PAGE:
## § Lie bracket as linearization of conjugation

Let us have $Y = GXG^{-1}$ with all of these as matrices. Let's say that $G$ is very close to the identity: $G = I + E$ with $E^2 = 0$ ($E$ for epsilon). Note that now, $G^{-1} = (I + E)^{-1}$, which by abuse of notation can be written as $1/(I + E)$, which by taylor expansion is equal to $I - E + E^2 - E^3 + \dots$. Since $E$ is nilpotent, we truncate at $E^2$ leaving us with $(I - E)$ as the inverse of $(I+E)$. We can check that this is correct, by computing:
\begin{aligned} &(I+E)(I - E) = \\ &= I - E + E - E^2 \\ &= I - E^2 = \\ &= I - 0 = I \end{aligned}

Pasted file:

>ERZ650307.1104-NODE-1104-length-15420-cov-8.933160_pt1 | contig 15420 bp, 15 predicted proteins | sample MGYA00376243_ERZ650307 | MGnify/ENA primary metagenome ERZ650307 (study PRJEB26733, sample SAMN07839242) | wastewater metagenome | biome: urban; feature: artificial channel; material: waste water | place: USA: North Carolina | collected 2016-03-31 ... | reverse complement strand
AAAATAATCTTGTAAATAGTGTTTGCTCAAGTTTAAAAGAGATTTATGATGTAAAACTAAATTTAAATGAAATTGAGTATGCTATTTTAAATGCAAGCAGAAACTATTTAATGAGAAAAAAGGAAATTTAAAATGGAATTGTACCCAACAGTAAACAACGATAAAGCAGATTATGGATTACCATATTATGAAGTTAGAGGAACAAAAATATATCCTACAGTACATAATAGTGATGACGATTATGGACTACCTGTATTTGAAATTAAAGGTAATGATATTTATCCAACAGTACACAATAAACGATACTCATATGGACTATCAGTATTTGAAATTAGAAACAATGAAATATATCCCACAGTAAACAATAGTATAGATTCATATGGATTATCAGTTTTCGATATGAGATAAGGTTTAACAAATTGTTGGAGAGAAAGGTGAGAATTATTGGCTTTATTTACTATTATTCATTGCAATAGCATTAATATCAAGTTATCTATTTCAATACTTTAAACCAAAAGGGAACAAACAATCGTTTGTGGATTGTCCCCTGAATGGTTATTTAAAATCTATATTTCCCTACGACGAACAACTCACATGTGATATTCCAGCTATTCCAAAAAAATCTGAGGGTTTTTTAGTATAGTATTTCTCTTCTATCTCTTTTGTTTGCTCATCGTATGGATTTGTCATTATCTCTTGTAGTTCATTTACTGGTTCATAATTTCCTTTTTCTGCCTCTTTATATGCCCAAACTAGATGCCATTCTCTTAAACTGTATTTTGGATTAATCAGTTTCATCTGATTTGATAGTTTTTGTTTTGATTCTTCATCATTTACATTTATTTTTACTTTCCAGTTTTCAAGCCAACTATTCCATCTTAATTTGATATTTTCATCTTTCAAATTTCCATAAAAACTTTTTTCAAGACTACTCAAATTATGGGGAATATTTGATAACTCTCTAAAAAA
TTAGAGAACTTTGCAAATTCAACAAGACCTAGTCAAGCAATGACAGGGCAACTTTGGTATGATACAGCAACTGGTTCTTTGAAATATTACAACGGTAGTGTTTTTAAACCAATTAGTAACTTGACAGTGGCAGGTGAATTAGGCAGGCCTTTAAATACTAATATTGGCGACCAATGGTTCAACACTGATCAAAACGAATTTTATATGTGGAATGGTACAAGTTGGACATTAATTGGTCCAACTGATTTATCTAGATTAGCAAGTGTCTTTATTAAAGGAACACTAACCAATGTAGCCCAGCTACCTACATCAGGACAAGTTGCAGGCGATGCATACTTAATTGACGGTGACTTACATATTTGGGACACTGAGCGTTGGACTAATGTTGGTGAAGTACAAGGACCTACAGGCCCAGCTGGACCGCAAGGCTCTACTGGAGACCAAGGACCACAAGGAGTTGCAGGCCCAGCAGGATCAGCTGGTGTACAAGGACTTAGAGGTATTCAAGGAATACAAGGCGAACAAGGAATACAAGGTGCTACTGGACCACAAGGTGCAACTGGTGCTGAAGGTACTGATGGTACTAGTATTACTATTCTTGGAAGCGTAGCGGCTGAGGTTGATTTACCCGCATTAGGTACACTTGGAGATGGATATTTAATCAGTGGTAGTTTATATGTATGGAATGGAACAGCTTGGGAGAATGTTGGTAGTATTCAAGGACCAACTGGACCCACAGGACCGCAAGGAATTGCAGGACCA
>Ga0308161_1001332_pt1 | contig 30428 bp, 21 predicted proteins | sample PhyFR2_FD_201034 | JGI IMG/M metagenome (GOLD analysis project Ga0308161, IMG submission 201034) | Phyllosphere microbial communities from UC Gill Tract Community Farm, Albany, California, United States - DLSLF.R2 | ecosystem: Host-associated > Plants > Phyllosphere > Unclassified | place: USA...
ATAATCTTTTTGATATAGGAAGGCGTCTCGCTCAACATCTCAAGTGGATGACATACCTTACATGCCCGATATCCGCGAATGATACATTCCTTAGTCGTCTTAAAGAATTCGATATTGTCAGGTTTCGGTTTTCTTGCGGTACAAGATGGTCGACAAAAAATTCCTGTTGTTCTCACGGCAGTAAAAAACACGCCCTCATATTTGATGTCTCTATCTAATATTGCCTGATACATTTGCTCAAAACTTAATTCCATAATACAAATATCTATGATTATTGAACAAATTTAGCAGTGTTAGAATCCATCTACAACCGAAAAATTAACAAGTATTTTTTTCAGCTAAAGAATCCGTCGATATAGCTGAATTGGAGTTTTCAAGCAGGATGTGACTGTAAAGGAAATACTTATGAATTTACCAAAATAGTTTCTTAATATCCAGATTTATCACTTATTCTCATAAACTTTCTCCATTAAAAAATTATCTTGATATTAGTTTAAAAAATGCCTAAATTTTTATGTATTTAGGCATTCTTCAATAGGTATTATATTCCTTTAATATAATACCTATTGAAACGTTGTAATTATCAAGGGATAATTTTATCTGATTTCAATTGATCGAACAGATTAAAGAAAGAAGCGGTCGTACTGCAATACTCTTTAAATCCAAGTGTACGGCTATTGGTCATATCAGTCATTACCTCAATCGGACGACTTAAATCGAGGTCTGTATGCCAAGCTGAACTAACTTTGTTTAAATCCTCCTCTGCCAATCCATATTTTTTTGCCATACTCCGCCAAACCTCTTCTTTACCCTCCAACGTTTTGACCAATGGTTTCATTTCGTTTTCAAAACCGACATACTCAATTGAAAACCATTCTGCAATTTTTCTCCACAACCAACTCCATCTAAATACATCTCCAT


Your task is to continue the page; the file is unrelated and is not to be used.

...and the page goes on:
This lets us expand out $Y$ as:
\begin{aligned} &Y = GXG^{-1} \\ &Y = (I + E)X(I + E)^{-1} \\ &Y = (I + E)X(I - E) \\ &Y = IXI -IXE + EXI - EXE \\ &Y = X - XE + EX - EXE \end{aligned}
Now we assert that because $E$ is small, $EXE$ is of order $E^2$ and will therefore vanish. This leaves us with:
$GXG^{-1} = Y = X + [E, X]$
and so the lie bracket is the Lie algebra's way of recording the effect of the group's conjugacy structure.